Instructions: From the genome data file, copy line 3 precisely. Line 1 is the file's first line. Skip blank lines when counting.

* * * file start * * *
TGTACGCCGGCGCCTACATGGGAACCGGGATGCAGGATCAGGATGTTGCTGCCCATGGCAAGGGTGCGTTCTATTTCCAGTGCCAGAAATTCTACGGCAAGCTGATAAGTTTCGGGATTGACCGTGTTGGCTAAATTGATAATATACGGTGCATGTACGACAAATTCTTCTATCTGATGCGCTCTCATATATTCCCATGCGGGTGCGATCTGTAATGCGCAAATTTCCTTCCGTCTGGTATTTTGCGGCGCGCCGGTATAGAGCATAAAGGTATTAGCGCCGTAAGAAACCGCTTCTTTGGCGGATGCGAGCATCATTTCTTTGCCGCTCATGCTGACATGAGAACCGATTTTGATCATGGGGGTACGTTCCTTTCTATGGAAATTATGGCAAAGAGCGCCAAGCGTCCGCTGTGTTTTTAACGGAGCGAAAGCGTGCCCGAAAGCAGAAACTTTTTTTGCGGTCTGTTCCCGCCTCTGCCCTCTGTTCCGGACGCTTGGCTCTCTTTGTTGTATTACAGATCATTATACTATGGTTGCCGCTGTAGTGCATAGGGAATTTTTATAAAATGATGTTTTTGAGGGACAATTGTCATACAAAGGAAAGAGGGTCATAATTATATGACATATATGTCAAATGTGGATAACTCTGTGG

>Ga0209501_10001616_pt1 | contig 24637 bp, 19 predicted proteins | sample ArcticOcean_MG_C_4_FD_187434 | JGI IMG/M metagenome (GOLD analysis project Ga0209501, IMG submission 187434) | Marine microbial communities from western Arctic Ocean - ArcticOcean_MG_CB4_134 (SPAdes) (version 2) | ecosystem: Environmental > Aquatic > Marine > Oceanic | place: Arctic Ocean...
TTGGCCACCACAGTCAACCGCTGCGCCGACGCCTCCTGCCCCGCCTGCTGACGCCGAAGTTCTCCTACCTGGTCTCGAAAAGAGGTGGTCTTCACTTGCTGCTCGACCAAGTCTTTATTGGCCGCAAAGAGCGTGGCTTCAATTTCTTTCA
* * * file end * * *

TTGGCCACCACAGTCAACCGCTGCGCCGACGCCTCCTGCCCCGCCTGCTGACGCCGAAGTTCTCCTACCTGGTCTCGAAAAGAGGTGGTCTTCACTTGCTGCTCGACCAAGTCTTTATTGGCCGCAAAGAGCGTGGCTTCAATTTCTTTCA